Not a great deal of information available on this problem; but as it has been seen in the Midwest, I thought you might want to keep an eye out for affected trees. Honeylocust knot was discovered in Ohio in 2000 by Hannah Mathers, Ohio State University Extension state specialist for commercial nursery and landscape. It has since been reported in Michigan, Maryland, Kentucky, Illi-nois, Indiana, and Iowa.
Honeylocust knot is a problem that may be easier to see now that leaves are beginning to fall. Still, symptoms first appear in the spring or early summer. Honeylocust appears to be the only host; and so far, ‘Skyline’, ‘Shademaster’, and ‘Imperial’ cultivars have been affected. The condition causes small, knotlike galls at the nodes of stems. Not all stems are affected. Given the normal swelling of honeylocust nodes, there may be some confusion over symptoms. We saw one case at the U of I Plant Clinic in 2004 (none in 2005), and it was easy to see that something was amiss. There were abnormally large nodes with swellings on both sides. Some research has been done on this disease at the Ohio State University by Pierluigi (Enrico) Bonello and others. If you visit his 2002 report, you will find pictures of symptoms at http://ohioline.osu.edu/sc189/sc189_55.html. He states that besides the galls, symptoms include shepherd’s-crooks on stem terminals, wiltlike leaflet cupping, yellowing of the canopy, defoliation, and sometimes death of the tree. Often, the stem tips have a fire blight look. The knots that give the disease its name are 1/4” to more than 2” in diameter on the nodes of twigs and branches.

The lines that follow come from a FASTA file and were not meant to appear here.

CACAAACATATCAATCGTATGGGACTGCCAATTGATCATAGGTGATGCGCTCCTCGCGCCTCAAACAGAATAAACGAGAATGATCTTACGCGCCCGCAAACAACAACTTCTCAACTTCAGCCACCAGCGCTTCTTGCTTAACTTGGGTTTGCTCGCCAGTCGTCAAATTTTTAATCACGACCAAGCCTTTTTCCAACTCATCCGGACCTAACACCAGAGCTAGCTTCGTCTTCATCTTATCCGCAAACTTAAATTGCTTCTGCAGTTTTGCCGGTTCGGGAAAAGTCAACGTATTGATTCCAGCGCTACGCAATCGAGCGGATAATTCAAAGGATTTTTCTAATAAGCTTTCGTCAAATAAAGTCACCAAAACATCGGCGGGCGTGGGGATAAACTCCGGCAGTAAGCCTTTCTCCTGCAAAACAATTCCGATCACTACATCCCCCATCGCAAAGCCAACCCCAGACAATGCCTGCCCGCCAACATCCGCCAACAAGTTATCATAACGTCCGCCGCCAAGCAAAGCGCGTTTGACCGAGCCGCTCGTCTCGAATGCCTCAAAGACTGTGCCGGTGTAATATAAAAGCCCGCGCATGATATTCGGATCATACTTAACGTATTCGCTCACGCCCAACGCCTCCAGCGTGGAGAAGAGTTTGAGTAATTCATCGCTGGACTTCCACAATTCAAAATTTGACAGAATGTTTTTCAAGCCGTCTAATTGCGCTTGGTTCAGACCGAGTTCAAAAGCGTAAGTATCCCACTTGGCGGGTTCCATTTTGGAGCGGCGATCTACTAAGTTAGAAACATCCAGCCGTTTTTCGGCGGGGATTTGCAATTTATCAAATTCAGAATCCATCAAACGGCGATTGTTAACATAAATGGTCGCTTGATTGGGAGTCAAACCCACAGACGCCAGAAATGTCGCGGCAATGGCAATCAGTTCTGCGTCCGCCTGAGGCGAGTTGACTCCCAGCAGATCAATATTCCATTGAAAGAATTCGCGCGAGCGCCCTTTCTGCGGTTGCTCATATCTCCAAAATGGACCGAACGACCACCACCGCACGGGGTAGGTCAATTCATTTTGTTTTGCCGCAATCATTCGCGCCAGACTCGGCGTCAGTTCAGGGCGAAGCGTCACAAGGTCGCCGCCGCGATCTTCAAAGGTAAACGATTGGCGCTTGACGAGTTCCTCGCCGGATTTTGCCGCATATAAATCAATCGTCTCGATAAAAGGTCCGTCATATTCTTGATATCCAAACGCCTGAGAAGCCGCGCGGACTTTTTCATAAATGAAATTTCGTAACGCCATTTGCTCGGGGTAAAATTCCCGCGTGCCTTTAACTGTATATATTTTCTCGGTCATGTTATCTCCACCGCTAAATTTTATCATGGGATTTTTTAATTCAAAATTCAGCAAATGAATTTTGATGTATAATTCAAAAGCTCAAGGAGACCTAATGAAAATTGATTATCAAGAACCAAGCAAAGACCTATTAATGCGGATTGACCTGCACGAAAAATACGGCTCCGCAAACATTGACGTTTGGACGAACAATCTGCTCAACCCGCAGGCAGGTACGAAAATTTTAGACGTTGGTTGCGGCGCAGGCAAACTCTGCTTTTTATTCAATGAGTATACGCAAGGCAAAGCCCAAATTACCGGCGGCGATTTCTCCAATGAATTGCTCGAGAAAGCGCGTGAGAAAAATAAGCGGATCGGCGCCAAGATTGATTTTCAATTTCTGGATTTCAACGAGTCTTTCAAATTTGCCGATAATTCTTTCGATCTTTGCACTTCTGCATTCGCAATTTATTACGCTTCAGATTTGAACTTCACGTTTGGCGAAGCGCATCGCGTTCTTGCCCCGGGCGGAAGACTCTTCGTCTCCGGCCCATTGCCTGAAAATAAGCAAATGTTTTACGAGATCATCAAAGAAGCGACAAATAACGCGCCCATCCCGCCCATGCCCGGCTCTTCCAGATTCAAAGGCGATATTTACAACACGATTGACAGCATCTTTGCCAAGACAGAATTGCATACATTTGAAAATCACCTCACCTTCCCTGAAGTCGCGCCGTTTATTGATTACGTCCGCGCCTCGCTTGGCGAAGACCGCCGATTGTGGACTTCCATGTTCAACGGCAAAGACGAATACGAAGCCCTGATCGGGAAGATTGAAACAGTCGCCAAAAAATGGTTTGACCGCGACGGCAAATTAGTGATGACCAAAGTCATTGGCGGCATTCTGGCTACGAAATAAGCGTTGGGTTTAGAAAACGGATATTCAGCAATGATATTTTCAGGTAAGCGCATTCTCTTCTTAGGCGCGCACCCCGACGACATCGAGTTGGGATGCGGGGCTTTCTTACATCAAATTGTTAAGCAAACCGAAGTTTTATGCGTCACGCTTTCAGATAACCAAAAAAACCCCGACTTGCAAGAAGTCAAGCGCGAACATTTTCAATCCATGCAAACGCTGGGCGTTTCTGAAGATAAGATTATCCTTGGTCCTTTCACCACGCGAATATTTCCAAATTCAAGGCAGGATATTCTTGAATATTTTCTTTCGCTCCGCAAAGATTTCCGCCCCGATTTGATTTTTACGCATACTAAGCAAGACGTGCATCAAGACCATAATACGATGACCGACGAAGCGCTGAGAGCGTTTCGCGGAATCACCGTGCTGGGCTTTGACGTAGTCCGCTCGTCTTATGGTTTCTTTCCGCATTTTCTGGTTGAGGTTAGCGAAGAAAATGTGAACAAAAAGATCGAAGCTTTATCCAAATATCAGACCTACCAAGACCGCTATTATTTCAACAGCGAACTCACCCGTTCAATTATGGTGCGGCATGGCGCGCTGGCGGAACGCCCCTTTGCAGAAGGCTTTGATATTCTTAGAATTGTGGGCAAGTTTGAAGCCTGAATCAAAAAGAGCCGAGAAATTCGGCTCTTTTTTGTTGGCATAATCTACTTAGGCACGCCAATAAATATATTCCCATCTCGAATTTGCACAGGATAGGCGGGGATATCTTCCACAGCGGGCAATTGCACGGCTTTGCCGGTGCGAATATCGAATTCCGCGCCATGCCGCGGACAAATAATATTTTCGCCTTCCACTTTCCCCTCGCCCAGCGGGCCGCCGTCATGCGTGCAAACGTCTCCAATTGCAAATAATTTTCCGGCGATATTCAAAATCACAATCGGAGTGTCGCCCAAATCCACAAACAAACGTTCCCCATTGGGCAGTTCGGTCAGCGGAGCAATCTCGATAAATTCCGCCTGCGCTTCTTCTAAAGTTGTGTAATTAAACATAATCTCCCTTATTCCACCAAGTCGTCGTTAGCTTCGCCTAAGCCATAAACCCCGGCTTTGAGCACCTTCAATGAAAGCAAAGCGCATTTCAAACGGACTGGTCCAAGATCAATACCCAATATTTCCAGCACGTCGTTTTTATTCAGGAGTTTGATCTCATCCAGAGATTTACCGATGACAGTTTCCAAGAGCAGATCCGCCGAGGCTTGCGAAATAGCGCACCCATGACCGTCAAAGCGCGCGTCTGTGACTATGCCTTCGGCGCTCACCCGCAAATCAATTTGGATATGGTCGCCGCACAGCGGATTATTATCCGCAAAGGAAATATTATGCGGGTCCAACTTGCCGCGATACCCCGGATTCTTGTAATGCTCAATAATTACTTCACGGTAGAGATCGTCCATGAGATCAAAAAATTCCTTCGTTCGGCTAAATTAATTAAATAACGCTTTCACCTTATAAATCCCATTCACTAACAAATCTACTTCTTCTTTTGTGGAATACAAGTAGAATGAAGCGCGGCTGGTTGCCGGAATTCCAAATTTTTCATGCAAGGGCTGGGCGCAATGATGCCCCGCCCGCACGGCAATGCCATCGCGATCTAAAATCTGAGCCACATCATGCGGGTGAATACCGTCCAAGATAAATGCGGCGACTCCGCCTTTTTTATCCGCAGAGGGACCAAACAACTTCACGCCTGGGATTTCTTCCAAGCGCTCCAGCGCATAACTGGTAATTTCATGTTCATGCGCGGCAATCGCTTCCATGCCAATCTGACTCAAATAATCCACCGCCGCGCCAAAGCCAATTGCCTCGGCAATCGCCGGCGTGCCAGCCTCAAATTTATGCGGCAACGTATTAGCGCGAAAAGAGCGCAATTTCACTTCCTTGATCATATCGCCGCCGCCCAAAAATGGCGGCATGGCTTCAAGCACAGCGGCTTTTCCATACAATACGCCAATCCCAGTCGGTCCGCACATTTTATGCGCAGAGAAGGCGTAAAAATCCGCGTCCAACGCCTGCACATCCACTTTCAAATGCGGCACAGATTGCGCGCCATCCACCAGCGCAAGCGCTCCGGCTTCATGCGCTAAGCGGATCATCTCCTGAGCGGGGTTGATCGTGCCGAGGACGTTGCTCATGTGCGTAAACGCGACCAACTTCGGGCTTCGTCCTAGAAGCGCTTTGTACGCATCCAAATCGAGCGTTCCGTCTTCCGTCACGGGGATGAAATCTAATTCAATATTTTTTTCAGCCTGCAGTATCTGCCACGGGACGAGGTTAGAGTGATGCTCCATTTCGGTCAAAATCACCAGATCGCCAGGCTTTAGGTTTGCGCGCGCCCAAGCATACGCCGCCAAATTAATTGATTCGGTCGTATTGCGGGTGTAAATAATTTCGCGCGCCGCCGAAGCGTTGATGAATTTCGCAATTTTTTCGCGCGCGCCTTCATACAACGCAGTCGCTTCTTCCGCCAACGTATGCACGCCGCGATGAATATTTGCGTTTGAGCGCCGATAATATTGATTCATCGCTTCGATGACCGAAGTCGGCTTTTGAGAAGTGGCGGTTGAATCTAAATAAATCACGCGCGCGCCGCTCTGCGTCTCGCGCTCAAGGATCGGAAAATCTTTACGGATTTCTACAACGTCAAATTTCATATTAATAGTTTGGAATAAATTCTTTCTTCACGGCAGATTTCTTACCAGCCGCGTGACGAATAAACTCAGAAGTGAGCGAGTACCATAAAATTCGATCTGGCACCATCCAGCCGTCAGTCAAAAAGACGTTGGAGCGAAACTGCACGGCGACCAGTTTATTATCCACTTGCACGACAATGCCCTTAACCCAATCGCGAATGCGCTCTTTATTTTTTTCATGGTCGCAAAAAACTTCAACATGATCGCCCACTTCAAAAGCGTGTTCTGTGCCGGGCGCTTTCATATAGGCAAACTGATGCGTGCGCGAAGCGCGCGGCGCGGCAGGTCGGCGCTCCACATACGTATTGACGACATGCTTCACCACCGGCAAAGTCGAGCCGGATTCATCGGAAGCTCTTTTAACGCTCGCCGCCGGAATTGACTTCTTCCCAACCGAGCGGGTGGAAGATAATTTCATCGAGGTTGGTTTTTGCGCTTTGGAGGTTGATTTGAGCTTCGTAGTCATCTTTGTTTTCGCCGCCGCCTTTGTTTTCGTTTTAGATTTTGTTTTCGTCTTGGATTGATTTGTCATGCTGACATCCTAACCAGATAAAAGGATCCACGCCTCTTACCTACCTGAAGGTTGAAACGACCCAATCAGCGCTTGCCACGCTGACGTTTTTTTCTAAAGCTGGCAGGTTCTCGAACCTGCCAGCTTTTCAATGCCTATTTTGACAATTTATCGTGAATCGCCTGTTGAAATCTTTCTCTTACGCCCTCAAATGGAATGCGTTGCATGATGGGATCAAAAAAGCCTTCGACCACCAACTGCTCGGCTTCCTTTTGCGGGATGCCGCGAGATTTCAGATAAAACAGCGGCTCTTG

This disease is thought to be caused by a bacterium because of reasons stated in the Bonello report. Future research should help confirm this suspicion. Once the bacterium is positively identified, we can provide information on control. If the pathogen is a bacterium, strict sanitation with regard to any pruning is important to avoid spreading the disease. Michigan State specialists suggest “spraying all pruning tools between cuts with Lysol, dipping them in Greenshield, 10 percent household bleach (one part household bleach to nine parts water) or other disinfestant to help keep bacteria from spreading on pruning tools. Applying 70 percent alcohol to disinfest tools works if the tools are flamed; it’s the flaming that kills bacteria more than the alcohol itself.”
If you find any suspicious-looking galls on honeylocust trees, and you are an Illinois resident, samples can be sent to Nancy Pataky, Plant Clinic, N533 Turner Hall, 1102 S. Goodwin, Urbana, IL 61801. Do not send samples from out of state; contact a plant lab in your state.